How Much Water Do You Really Need?

How much water do you really need?

You’ve heard it, we’ve all heard it — drink eight 8-ounce glasses of water per day. But is this really accurate? It turns out that it actually may not be. Each person’s body is different and has different hydration requirements. To actually know how much water your body needs, well, listen to your own body.

According to this article by nutritionist Chris Kresser, the eight by eight guidelines are a gross oversimplification. There is no universal requirement for water intake, and your needs will vary widely based on age, gender, body size, health status, and physical activity levels. Numerous environmental factors, such as high temperature and humidity levels, also influence water needs. (More information here.) It is difficult to estimate an exact amount of water needed for an individual, so thirst should be used as a general guideline for most individuals.

Kresser goes on to explain that the eight cups a day recommendation typically does not account for the water content of food. Many foods are surprisingly high in water; besides just fruit and vegetables, foods like yogurt, salmon, eggs, and potatoes are about 75% water, and four ounces of broiled salmon provides about one half cup of water. If your diet is full of water-rich fruits, vegetables, and animal products, you may not need as much liquid water as you think. And if you’re eating soups or broths, that volume should certainly be counted towards your daily fluid intake.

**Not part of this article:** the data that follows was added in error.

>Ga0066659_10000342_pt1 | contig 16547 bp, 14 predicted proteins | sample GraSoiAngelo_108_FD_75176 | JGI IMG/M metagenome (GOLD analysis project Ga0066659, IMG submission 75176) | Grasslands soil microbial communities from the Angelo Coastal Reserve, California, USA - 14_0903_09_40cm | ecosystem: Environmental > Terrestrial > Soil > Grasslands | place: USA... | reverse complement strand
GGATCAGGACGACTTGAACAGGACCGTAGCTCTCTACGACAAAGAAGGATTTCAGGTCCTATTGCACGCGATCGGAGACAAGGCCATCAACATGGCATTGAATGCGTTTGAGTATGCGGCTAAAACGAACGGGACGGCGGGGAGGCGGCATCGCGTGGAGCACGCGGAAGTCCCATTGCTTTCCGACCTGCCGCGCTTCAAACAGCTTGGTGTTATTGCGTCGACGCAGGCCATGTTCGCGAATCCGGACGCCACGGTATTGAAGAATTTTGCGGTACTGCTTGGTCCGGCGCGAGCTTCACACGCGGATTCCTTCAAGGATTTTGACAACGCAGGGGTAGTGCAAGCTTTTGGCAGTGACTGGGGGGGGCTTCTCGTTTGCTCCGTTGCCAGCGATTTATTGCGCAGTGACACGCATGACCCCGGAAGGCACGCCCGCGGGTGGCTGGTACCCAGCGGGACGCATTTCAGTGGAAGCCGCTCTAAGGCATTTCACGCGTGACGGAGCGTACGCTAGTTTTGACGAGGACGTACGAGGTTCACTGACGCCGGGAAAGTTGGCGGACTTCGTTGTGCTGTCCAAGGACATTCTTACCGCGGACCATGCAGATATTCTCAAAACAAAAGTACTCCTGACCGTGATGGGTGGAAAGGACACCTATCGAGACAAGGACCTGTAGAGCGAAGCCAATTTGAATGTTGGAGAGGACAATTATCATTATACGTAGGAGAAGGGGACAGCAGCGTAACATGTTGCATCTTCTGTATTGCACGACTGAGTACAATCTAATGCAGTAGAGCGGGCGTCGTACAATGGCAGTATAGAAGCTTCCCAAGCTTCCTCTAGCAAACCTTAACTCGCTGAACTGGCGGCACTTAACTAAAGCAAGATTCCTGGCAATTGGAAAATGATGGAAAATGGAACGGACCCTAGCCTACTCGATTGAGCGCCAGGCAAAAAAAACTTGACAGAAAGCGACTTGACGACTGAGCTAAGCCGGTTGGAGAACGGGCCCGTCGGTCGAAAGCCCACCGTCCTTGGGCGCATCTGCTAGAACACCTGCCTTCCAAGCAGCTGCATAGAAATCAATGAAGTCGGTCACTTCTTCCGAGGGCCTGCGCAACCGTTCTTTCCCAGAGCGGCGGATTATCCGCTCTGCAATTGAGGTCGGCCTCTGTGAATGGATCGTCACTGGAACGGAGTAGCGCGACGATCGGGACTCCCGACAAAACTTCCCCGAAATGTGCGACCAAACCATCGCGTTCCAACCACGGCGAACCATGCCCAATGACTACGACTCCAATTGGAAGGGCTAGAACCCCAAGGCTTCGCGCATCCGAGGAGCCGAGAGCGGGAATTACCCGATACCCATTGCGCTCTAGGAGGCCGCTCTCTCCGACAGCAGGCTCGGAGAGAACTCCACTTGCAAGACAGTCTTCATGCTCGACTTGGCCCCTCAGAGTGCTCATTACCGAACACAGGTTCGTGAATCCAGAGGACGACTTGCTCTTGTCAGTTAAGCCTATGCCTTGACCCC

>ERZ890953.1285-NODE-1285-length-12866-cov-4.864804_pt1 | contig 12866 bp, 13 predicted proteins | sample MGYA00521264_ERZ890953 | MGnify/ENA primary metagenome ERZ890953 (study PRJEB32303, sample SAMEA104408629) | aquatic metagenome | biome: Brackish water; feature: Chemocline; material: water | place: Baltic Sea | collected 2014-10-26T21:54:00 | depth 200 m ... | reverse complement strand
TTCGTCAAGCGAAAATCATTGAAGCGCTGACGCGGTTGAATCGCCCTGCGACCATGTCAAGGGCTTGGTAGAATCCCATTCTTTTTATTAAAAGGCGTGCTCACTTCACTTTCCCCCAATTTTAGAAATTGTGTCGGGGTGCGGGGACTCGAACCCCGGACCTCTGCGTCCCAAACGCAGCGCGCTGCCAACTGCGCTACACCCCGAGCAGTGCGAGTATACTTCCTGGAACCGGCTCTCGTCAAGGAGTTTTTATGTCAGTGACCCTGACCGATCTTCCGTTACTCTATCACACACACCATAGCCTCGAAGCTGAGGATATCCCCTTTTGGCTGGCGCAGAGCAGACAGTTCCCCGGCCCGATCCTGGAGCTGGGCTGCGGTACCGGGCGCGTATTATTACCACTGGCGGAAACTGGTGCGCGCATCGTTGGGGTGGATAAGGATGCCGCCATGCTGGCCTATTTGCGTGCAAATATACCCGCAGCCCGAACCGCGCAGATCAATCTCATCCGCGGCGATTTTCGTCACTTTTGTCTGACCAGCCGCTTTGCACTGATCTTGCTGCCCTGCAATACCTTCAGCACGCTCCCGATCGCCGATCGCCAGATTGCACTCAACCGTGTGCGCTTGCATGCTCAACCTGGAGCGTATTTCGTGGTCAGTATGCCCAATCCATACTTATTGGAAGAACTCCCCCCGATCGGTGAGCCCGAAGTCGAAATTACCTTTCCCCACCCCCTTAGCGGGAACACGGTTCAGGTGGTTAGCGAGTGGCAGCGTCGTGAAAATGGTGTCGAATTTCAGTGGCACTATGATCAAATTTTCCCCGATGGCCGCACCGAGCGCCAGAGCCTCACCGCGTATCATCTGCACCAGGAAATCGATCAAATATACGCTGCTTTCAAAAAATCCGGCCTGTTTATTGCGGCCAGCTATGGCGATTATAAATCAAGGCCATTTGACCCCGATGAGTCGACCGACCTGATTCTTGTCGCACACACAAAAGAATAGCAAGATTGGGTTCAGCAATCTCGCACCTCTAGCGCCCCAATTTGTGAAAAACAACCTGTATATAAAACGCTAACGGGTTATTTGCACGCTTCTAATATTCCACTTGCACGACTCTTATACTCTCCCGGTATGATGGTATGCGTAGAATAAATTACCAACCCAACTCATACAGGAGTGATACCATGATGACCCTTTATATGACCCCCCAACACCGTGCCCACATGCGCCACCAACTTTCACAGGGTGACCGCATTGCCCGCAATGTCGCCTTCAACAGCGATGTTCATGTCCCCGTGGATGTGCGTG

So the bottom line is to allow your thirst to be your guide as it is typically a sufficient indicator of when you need to drink more. If you’re sweating excessively or just want a little more oomph than plain water, a drink with added electrolytes will aid the hydration process. A great way to stay away from sugary sports drinks is to make your own — here’s a great recipe from Wellness Mama. I can’t wait to try this one!

Do yourself a favor and read Kresser’s full article here. It’s chock full of great information.

So the bottom line is listen to your body and drink when you’re thirsty. We’d be better off in MANY ways if we simply listened to our bodies a little better, don’t you think?